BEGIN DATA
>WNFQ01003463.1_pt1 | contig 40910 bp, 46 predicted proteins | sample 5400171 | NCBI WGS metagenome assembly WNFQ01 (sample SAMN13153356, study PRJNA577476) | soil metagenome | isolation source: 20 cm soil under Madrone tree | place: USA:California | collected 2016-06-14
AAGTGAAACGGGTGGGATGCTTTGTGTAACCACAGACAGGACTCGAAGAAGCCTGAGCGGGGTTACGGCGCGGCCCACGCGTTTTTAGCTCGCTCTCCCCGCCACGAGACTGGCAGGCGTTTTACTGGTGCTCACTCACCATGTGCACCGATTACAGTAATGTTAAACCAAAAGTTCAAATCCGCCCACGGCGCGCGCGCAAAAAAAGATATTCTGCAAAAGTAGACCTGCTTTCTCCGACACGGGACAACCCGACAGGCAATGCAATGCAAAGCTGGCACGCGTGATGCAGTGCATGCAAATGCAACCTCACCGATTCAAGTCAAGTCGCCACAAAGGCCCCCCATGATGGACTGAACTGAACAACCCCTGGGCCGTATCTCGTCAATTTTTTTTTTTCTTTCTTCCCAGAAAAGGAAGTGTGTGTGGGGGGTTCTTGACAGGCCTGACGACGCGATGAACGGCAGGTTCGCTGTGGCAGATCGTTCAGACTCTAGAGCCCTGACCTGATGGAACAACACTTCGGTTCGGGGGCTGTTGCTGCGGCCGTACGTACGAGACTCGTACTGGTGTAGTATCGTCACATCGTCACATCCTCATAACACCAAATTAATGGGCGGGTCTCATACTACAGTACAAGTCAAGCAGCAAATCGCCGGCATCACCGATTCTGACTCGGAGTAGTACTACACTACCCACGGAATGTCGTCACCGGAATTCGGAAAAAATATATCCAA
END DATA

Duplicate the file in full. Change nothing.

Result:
>WNFQ01003463.1_pt1 | contig 40910 bp, 46 predicted proteins | sample 5400171 | NCBI WGS metagenome assembly WNFQ01 (sample SAMN13153356, study PRJNA577476) | soil metagenome | isolation source: 20 cm soil under Madrone tree | place: USA:California | collected 2016-06-14
AAGTGAAACGGGTGGGATGCTTTGTGTAACCACAGACAGGACTCGAAGAAGCCTGAGCGGGGTTACGGCGCGGCCCACGCGTTTTTAGCTCGCTCTCCCCGCCACGAGACTGGCAGGCGTTTTACTGGTGCTCACTCACCATGTGCACCGATTACAGTAATGTTAAACCAAAAGTTCAAATCCGCCCACGGCGCGCGCGCAAAAAAAGATATTCTGCAAAAGTAGACCTGCTTTCTCCGACACGGGACAACCCGACAGGCAATGCAATGCAAAGCTGGCACGCGTGATGCAGTGCATGCAAATGCAACCTCACCGATTCAAGTCAAGTCGCCACAAAGGCCCCCCATGATGGACTGAACTGAACAACCCCTGGGCCGTATCTCGTCAATTTTTTTTTTTCTTTCTTCCCAGAAAAGGAAGTGTGTGTGGGGGGTTCTTGACAGGCCTGACGACGCGATGAACGGCAGGTTCGCTGTGGCAGATCGTTCAGACTCTAGAGCCCTGACCTGATGGAACAACACTTCGGTTCGGGGGCTGTTGCTGCGGCCGTACGTACGAGACTCGTACTGGTGTAGTATCGTCACATCGTCACATCCTCATAACACCAAATTAATGGGCGGGTCTCATACTACAGTACAAGTCAAGCAGCAAATCGCCGGCATCACCGATTCTGACTCGGAGTAGTACTACACTACCCACGGAATGTCGTCACCGGAATTCGGAAAAAATATATCCAA